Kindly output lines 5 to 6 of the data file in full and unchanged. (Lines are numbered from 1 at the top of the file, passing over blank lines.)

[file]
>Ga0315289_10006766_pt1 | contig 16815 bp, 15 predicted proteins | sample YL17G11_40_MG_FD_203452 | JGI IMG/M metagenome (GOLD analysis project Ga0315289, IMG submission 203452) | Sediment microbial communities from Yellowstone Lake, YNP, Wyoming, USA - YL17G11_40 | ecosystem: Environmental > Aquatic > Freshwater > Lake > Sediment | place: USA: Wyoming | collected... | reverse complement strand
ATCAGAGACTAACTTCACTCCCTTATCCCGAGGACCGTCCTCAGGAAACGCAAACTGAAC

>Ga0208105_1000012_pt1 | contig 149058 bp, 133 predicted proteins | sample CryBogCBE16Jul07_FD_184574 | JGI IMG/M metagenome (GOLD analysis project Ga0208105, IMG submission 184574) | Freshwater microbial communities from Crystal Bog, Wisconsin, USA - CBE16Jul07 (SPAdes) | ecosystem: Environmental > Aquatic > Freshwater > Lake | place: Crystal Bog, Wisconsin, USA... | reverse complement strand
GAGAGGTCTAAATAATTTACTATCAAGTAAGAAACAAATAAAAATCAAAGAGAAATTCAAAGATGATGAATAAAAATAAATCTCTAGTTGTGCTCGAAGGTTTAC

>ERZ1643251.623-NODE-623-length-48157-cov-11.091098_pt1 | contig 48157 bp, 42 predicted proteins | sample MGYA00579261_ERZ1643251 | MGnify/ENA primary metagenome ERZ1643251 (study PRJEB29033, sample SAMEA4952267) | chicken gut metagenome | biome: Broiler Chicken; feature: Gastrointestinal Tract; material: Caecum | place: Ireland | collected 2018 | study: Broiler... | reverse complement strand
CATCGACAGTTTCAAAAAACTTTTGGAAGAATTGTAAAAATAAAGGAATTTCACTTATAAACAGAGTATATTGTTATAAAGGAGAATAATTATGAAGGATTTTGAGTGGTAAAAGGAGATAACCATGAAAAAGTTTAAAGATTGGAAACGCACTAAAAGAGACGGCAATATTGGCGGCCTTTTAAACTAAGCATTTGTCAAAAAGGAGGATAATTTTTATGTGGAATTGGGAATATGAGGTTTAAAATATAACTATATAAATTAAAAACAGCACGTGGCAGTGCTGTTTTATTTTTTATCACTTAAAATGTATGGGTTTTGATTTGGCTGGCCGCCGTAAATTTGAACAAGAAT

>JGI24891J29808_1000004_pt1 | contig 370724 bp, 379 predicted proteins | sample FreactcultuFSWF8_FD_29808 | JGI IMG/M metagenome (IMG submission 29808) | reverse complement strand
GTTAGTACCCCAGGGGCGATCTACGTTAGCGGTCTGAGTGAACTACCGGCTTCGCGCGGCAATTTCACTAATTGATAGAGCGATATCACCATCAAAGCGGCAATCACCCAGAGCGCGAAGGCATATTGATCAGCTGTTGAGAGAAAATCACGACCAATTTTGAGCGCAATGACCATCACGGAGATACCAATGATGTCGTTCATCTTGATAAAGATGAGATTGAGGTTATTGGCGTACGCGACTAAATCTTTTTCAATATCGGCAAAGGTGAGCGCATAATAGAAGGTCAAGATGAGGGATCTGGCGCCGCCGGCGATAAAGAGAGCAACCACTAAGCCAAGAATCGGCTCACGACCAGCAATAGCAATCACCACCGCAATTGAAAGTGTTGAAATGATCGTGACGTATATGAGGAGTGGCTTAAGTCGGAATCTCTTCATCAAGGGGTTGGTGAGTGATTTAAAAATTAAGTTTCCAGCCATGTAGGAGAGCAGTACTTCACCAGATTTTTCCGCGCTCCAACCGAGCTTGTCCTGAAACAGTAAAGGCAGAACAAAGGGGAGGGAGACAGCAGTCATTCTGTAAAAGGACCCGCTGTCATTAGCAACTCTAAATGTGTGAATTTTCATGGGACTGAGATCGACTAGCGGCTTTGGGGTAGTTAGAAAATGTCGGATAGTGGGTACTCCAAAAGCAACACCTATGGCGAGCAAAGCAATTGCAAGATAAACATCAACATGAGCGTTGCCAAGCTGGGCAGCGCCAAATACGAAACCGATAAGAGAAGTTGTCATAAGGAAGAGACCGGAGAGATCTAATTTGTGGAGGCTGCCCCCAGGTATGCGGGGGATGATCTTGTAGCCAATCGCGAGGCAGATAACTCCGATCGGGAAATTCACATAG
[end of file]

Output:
>ERZ1643251.623-NODE-623-length-48157-cov-11.091098_pt1 | contig 48157 bp, 42 predicted proteins | sample MGYA00579261_ERZ1643251 | MGnify/ENA primary metagenome ERZ1643251 (study PRJEB29033, sample SAMEA4952267) | chicken gut metagenome | biome: Broiler Chicken; feature: Gastrointestinal Tract; material: Caecum | place: Ireland | collected 2018 | study: Broiler... | reverse complement strand
CATCGACAGTTTCAAAAAACTTTTGGAAGAATTGTAAAAATAAAGGAATTTCACTTATAAACAGAGTATATTGTTATAAAGGAGAATAATTATGAAGGATTTTGAGTGGTAAAAGGAGATAACCATGAAAAAGTTTAAAGATTGGAAACGCACTAAAAGAGACGGCAATATTGGCGGCCTTTTAAACTAAGCATTTGTCAAAAAGGAGGATAATTTTTATGTGGAATTGGGAATATGAGGTTTAAAATATAACTATATAAATTAAAAACAGCACGTGGCAGTGCTGTTTTATTTTTTATCACTTAAAATGTATGGGTTTTGATTTGGCTGGCCGCCGTAAATTTGAACAAGAAT